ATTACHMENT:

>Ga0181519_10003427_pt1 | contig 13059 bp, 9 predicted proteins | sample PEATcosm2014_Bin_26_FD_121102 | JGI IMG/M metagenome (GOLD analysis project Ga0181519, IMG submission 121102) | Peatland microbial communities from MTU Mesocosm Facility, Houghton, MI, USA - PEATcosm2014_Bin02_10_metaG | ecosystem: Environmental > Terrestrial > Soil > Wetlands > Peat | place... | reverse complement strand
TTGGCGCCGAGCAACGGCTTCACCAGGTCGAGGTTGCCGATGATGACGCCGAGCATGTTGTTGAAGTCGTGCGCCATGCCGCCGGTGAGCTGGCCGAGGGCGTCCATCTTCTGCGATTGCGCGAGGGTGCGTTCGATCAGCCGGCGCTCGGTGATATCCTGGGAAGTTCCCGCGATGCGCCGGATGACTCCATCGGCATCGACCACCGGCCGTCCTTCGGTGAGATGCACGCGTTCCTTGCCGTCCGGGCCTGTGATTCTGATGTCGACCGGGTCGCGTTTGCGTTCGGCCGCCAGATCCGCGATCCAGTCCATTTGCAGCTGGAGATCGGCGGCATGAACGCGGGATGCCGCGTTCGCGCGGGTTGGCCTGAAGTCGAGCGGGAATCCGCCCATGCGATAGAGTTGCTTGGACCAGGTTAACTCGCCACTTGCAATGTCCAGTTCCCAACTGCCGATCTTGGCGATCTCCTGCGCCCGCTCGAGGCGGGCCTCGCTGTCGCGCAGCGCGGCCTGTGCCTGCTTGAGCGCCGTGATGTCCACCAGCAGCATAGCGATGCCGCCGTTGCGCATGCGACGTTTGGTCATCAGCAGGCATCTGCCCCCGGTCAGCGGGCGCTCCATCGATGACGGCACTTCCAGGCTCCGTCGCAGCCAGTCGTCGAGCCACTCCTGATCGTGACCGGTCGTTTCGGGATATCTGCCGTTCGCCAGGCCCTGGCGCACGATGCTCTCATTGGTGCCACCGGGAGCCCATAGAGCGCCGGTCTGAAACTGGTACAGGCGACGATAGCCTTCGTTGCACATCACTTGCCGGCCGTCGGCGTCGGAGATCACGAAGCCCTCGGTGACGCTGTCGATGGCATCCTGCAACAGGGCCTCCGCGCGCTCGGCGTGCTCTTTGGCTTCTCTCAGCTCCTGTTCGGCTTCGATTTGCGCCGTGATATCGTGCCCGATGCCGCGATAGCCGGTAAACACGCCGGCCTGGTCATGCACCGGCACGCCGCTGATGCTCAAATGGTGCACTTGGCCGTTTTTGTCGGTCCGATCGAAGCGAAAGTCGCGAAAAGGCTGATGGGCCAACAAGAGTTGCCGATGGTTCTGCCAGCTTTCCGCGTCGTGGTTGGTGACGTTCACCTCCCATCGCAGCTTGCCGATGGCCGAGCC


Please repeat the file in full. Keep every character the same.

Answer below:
>Ga0181519_10003427_pt1 | contig 13059 bp, 9 predicted proteins | sample PEATcosm2014_Bin_26_FD_121102 | JGI IMG/M metagenome (GOLD analysis project Ga0181519, IMG submission 121102) | Peatland microbial communities from MTU Mesocosm Facility, Houghton, MI, USA - PEATcosm2014_Bin02_10_metaG | ecosystem: Environmental > Terrestrial > Soil > Wetlands > Peat | place... | reverse complement strand
TTGGCGCCGAGCAACGGCTTCACCAGGTCGAGGTTGCCGATGATGACGCCGAGCATGTTGTTGAAGTCGTGCGCCATGCCGCCGGTGAGCTGGCCGAGGGCGTCCATCTTCTGCGATTGCGCGAGGGTGCGTTCGATCAGCCGGCGCTCGGTGATATCCTGGGAAGTTCCCGCGATGCGCCGGATGACTCCATCGGCATCGACCACCGGCCGTCCTTCGGTGAGATGCACGCGTTCCTTGCCGTCCGGGCCTGTGATTCTGATGTCGACCGGGTCGCGTTTGCGTTCGGCCGCCAGATCCGCGATCCAGTCCATTTGCAGCTGGAGATCGGCGGCATGAACGCGGGATGCCGCGTTCGCGCGGGTTGGCCTGAAGTCGAGCGGGAATCCGCCCATGCGATAGAGTTGCTTGGACCAGGTTAACTCGCCACTTGCAATGTCCAGTTCCCAACTGCCGATCTTGGCGATCTCCTGCGCCCGCTCGAGGCGGGCCTCGCTGTCGCGCAGCGCGGCCTGTGCCTGCTTGAGCGCCGTGATGTCCACCAGCAGCATAGCGATGCCGCCGTTGCGCATGCGACGTTTGGTCATCAGCAGGCATCTGCCCCCGGTCAGCGGGCGCTCCATCGATGACGGCACTTCCAGGCTCCGTCGCAGCCAGTCGTCGAGCCACTCCTGATCGTGACCGGTCGTTTCGGGATATCTGCCGTTCGCCAGGCCCTGGCGCACGATGCTCTCATTGGTGCCACCGGGAGCCCATAGAGCGCCGGTCTGAAACTGGTACAGGCGACGATAGCCTTCGTTGCACATCACTTGCCGGCCGTCGGCGTCGGAGATCACGAAGCCCTCGGTGACGCTGTCGATGGCATCCTGCAACAGGGCCTCCGCGCGCTCGGCGTGCTCTTTGGCTTCTCTCAGCTCCTGTTCGGCTTCGATTTGCGCCGTGATATCGTGCCCGATGCCGCGATAGCCGGTAAACACGCCGGCCTGGTCATGCACCGGCACGCCGCTGATGCTCAAATGGTGCACTTGGCCGTTTTTGTCGGTCCGATCGAAGCGAAAGTCGCGAAAAGGCTGATGGGCCAACAAGAGTTGCCGATGGTTCTGCCAGCTTTCCGCGTCGTGGTTGGTGACGTTCACCTCCCATCGCAGCTTGCCGATGGCCGAGCC